Professor's House

Worried About Paying Off Christmas Debt

Oh the shopping. And the spoiling. And the spending that seems to consume people from Thanksgiving to Christmas. Heck, statistics show that on December 26th, the day after Christmas, there is as much consumerism or more than during the pre-holiday season. And for a lot of people this spending is in the means of credit cards or loans, or other forms of money that they will have to pay back in the New Year. Hopefully, you had a nice Christmas, but if you are like 1/3rd of the population who puts the holidays on credit, you are likely drinking a sip from the cup of regret by New Years Eve, worried about paying off Christmas debt.

In this situation, it isn’t enough to know that you aren’t alone. Wise, money conscious people who spend wisely year in and year out will often loose their footing when it comes to money at the holidays. Suddenly, it doesn’t matter if something is on sale or not, if they have to pay shipping, or if it is something that their kids, family members or friends don’t really need – they buy it anyways. The pressure to make Christmas something special, and to have the best gifts to give the people in your life is sort of ridiculous if you think about it. The people that love you don’t want you to go into debt in order to buy them a pair of boots, or a Keurig coffee pot. And most people are simply only gifting because its Christmas, and they feel like they have to. Not because they want to.

Few people have the gumption to say no at Christmas. Telling people that you aren’t buying them presents, or deciding to just not participate are simply not options, right? If the kids want the Ipad2, you certainly cannot be the one to disappoint – even though it does cost two weeks worth of salary. You get the picture, but it’s too late now. Now you have to think about paying back all that money you owe.

The first piece of advice is to not make the same mistake year in and year out. Too many people do this. If you will be paying for this Christmas till next Christmas, then you have made a mistake. And you should learn from this mistake by taking a vow not to do it again next year. Make a firm promise, right now! Take a look around, and realize that in two weeks no one really remembers what you bought them over the holidays – which just drives the point home that doing too much is simply wasteful.

The next step is to set up some sort of Christmas savings account for the holidays so that when they hit it won’t be so hard. You could put $25 a week away in a Christmas account and have all the money you need to pay cash by December 25th next year. Even $10 a week would add up to a little over $500 by this time next year. This way you would have a budget for next year to avoid feeling the stress and pressure you feel right now.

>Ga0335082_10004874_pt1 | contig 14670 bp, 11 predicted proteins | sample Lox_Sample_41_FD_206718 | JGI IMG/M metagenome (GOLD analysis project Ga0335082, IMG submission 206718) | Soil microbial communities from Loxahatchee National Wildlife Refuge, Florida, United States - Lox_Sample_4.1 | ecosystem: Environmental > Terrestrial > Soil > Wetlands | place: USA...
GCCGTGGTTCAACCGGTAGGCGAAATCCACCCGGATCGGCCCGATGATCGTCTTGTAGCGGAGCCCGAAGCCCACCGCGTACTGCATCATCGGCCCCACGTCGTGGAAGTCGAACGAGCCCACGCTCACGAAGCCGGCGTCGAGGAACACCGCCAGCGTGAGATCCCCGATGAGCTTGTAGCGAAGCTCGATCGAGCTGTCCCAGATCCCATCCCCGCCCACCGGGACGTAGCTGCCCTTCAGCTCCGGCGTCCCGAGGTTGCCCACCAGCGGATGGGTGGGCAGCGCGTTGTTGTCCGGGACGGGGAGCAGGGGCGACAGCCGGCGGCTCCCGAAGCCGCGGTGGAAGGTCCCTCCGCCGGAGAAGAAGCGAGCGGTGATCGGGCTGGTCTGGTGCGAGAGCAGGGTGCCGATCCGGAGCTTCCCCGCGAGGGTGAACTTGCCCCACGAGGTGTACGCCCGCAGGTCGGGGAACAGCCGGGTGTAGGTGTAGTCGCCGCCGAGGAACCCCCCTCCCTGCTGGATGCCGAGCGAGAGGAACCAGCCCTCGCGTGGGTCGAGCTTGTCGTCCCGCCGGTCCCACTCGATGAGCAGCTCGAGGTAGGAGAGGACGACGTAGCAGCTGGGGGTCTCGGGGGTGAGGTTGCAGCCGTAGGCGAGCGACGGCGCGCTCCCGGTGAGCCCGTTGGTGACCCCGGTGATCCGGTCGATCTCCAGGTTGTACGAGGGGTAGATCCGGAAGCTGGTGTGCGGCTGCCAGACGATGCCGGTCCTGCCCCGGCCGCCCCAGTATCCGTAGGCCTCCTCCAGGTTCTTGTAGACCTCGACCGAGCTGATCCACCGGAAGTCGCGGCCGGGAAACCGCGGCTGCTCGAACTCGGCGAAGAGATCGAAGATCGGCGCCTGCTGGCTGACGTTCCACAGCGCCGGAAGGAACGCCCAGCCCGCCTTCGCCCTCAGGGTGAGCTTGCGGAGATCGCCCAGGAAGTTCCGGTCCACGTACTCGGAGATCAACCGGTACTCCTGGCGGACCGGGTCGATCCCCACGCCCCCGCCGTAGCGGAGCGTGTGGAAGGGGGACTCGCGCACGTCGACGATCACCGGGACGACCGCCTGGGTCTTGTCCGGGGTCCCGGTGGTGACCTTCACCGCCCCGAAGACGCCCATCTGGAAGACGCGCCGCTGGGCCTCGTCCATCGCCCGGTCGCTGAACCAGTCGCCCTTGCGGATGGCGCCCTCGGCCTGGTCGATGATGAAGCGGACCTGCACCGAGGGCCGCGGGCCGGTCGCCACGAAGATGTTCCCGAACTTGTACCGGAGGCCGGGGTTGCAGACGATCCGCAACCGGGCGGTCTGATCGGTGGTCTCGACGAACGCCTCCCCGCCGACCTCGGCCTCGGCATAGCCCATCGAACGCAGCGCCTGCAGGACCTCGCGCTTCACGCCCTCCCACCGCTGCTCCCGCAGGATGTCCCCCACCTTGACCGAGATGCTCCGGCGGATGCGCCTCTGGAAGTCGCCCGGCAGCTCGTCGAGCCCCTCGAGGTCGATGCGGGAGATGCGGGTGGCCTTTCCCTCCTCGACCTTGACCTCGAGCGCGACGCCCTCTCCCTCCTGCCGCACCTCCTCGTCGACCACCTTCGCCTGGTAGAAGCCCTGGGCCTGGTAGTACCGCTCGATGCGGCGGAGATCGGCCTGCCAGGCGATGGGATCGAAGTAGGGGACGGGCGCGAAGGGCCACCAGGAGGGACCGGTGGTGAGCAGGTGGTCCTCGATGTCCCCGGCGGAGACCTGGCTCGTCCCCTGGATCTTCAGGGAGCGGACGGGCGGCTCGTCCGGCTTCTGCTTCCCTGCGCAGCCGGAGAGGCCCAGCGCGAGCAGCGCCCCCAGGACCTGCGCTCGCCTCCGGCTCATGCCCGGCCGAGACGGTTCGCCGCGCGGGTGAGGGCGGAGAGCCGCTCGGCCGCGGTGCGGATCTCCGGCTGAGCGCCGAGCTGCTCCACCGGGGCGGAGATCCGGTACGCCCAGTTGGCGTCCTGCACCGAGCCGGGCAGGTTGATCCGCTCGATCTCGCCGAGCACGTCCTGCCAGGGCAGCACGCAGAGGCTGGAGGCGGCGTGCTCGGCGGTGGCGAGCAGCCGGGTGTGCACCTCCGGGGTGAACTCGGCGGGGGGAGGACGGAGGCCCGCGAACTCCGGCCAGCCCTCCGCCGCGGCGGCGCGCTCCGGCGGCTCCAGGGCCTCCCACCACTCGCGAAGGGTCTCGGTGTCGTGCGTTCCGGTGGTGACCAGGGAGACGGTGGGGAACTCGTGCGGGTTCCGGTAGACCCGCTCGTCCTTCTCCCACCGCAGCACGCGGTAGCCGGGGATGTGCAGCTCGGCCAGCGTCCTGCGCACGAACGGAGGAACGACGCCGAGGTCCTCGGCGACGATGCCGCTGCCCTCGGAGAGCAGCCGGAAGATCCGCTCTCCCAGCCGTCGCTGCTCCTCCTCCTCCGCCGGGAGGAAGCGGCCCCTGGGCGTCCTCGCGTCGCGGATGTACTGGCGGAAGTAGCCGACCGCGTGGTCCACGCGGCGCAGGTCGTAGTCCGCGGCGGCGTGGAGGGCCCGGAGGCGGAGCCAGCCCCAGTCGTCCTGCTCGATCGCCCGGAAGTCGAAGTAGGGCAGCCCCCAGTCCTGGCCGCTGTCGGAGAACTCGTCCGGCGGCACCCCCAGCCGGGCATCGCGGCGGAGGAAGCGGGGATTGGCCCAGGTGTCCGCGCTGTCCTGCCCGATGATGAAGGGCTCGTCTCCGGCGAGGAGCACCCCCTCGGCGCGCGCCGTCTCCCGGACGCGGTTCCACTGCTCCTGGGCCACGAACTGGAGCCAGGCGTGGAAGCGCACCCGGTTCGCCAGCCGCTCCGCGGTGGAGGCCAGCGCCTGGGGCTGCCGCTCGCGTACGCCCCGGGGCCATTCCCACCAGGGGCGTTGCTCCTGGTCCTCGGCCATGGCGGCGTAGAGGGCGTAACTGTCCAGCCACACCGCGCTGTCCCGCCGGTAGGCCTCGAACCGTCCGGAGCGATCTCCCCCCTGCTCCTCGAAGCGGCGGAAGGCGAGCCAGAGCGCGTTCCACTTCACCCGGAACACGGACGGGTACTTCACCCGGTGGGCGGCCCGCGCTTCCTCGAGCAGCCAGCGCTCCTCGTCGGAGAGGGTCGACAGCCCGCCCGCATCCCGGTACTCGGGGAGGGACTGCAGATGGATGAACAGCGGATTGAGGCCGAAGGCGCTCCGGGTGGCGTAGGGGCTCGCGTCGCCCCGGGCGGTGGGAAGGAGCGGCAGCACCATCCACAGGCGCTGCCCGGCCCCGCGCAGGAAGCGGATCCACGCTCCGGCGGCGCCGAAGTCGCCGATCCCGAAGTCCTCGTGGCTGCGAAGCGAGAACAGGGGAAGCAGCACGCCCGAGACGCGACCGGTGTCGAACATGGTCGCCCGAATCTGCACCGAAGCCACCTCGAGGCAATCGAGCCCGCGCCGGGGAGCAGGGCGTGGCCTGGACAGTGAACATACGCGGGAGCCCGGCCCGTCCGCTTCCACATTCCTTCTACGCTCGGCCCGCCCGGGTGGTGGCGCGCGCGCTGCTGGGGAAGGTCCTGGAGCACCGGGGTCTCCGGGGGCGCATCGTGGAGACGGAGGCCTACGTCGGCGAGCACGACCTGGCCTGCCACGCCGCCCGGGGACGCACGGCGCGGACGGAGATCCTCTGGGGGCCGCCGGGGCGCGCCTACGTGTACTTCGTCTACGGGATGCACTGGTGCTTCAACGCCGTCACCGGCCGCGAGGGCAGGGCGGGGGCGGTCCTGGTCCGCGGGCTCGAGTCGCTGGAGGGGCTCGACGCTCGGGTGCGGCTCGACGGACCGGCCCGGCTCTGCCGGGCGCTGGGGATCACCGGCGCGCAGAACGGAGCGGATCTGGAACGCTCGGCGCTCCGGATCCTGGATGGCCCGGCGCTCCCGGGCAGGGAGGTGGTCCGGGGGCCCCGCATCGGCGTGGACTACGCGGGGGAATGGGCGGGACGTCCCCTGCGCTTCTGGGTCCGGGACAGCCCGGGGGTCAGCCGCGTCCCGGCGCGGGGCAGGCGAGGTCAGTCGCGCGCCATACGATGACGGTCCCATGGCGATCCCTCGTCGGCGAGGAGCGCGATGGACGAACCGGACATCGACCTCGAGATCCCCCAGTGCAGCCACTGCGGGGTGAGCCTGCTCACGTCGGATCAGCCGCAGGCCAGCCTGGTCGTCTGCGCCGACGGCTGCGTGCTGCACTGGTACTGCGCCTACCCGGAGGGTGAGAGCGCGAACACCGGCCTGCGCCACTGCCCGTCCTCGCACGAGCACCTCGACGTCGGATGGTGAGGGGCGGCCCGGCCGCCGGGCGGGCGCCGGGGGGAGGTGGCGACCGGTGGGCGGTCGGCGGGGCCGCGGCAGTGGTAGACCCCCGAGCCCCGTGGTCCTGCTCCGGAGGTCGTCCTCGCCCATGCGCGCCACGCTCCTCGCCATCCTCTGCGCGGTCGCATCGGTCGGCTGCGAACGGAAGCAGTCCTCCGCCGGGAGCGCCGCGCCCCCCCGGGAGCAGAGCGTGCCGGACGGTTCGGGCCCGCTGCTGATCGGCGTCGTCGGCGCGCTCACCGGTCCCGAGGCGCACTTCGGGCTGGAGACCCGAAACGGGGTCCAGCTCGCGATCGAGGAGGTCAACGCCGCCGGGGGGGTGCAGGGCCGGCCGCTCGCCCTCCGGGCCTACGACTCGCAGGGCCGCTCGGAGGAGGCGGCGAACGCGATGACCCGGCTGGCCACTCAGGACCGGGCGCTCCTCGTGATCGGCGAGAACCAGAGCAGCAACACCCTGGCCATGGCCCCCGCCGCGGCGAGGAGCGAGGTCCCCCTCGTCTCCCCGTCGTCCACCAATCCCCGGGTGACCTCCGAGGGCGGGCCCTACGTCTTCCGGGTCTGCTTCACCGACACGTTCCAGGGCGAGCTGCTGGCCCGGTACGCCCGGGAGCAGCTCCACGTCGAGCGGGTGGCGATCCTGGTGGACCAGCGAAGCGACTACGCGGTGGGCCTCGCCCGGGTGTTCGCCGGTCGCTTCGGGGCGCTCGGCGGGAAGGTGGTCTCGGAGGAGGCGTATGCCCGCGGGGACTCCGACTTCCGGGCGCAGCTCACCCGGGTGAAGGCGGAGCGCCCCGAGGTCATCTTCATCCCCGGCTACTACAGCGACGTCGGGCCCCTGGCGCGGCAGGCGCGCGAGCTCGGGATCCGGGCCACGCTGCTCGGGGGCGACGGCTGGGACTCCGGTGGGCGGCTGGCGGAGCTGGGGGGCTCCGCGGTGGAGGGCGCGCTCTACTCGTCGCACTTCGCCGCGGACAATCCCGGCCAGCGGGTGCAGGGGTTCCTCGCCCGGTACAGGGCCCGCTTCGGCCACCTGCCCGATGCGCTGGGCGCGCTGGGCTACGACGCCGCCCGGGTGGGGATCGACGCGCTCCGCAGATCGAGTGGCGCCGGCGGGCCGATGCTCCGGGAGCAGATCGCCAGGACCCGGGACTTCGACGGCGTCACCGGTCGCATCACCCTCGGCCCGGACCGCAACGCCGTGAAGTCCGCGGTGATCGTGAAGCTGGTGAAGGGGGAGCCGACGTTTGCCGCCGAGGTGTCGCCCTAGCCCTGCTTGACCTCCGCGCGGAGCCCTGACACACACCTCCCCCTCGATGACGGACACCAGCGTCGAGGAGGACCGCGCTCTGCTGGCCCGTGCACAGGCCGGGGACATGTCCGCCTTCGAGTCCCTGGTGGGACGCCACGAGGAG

The next step is formulating a plan to pay off the debt you owe you now. First off, pay it off as soon as possible. Those Black Friday deals won’t be much of a deal by the time you add interest to your purchases. If you received any holiday money, put it towards your bills and try to make a payment every time you get paid to get out of debt more quickly. Financial experts say that if you are expecting a tax return, or any bulk of money it is better to put it towards your debt rather than stick it in savings. This way you can start with a clean plate.

You also need to stop using your credit cards right now. You need to budget your living expenses and stop adding to your debt. If you have paid off a certain amount of debt with a credit card, the last thing you want to do is charge it again. If you continue using the credit – you will find yourself in a never-ending cycle of debt. Cut the cards in half right now, and decide that if you cannot afford it with the money in the bank, then you simply cannot afford it!

Think about asking your creditors for a lower interest rate or even transferring your balances to help reduce the amount of interest that you will owe. This works well, especially if you are planning to make regular on time payments with the new card. It would be wise to set up automatic payments on your accounts so that you don’t get behind or forget to pay something which will often break the agreements with lower interest rate cards and creditors.

You can also consider a debt consolidation loan. However, in doing so – if you don’t have good credit, you could actually end up spending more over time. If you choose a debt consolidation loan, make sure you get a fixed interest rate and that the payments are affordable. Try to plan to pay it off in at least a years time, if not sooner – so that you can break spending cycle during the holidays.

Don’t be afraid to talk to your creditors. One of the biggest mistakes that people make is avoiding the phone calls or not trying to make some sort of arrangement for their debt management. You cant draw blood from a turnip, but the truth is that you need to negotiate with creditors to try and get things back on track.

At some point, you have to wonder if all of this stress and worry is worth it. Christmas is one day during the year, and you shouldn’t be paying for it for months and months to come. If you cannot afford the extravagance of presents that you have been purchasing – then you need to just stop spending the money each and every year. The holidays are supposed to be about family, and love and peace and joy. You cannot experience any of those things if you are constantly worried about paying off Christmas debt.

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